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How can files still be traded on a censored Napster?  Print E-mail
Home Theater News Music - Download Technology News
Written by Jerry Del Colliano   
Wednesday, 07 March 2001

In principle, a music enthusiast should be able to pay for a fully functional Napster, but the recording industry representatives, with the exception of Bertelsmann, have rejected most of Napster’s offers for settlement. The recording industry isn’t known for seeing opportunity in new technology, as proven by their attacks on new formats like DAT, DVD-Audio and now MP3 file-sharing.


Who wouldn’t pay $5 to $10 per month to download tunes after sampling the pleasures of access to nearly every song ever written? Will CDR copies of garbled, low-fidelity recordings replace the compact disc or the new 24-bit resolution and 5.1 surround sound DVD-Audio format? The sales figures for albums over the past three years point to the answer being “no.”

Hardcore file-sharing enthusiasts will not be denied and Napster will not be stopped because of translator sites that provide encrypted codes for songs which would be nearly impossible for Napster to screen. As of March 5, 2001, a song like Metallica’s “Fade To Black” could still be traded under the modified name “Fade 2 Black,” even after Napster implemented its screening process. It is not clear what will be done about translator services such as timwilson.org, which allows song titles to be transformed into a series of random letters. Users go to a translator site and enter the artist and song title they want to share or download. Once users receive the “translated” artist and song title, they rename the file and tag information to the translated name. Technology like this makes it possible for Metallica’s “Fade To Black” to be renamed UNHU FM TKSLN by YVQAVRXDU. A disclaimer on timwilson.org reads, “MP3 Translator is simply a tool to allow the private trading of songs within online file sharing services. You should be aware that some songs that are blocked by Napster or other online services are copyrighted and you are personally responsible to adhere to whatever applicable copyright laws.”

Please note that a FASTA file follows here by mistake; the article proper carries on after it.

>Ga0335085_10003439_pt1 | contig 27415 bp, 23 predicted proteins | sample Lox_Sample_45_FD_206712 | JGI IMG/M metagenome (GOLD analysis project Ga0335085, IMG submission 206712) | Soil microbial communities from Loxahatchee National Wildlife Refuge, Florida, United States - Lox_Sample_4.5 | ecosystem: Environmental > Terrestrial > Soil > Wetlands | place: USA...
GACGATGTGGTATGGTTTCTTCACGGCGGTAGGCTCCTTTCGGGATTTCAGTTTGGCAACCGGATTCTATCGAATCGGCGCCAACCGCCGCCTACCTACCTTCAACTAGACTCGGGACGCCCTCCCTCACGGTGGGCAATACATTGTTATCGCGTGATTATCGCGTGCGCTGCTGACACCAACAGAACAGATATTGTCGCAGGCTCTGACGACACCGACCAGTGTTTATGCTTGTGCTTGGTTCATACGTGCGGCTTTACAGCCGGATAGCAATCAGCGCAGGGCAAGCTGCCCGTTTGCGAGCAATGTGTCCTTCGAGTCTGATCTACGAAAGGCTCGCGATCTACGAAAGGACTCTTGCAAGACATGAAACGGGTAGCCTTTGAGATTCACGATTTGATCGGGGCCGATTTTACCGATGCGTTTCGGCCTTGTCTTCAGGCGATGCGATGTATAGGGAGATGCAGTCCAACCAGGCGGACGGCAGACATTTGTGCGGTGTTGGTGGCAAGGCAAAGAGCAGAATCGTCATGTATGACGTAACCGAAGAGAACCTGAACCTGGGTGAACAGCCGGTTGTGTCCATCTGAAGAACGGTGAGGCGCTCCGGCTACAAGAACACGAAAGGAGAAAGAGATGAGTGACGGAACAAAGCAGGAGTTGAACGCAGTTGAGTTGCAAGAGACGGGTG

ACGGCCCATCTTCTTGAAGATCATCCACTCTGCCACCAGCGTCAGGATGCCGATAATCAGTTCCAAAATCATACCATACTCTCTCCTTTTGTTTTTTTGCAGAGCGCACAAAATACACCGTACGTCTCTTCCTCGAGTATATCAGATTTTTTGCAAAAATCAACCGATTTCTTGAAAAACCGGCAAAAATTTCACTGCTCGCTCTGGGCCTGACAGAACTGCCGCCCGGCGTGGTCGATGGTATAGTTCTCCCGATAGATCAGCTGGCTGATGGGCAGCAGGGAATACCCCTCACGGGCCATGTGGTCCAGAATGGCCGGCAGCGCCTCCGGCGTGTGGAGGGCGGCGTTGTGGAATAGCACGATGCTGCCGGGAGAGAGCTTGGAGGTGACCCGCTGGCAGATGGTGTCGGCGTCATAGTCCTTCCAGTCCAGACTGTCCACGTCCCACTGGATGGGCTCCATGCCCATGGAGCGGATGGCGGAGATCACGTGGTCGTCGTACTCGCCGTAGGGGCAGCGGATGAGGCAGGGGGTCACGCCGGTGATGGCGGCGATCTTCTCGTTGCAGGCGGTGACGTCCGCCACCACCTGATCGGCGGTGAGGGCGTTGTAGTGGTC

Do the math: 50,000,000 users have logged into Napster since it has opened. If 30 percent of them - 15,000,000 end users - paid just $5 per month, $75,000,000 per month, or $9,000,000,000 annually, would be generated in revenue. Nine billion dollars is nothing to sneeze at. In fact, it isn’t worth suing over. Beyond the nine billion dollars in MP3 file sales, special offers and extremely valuable databases could be developed, much like the ones used by e-tailing giant Amazon.com, which would provide the recording industry access to people who have downloaded music similar to what they are now hyping and selling. For example, if you had downloaded a song by Ricky Martin, you might want to hear the new single from the same artist or you might want to hear from similar artists like Mark Anthony.

Congratulations, RIAA and the recording industry, you have screwed up a golden opportunity to promote, sell and develop an entirely new, multi-billion-dollar distribution network. Most ironically, you will not be able to stop the file-swapping, no matter how many lawsuits are filed.







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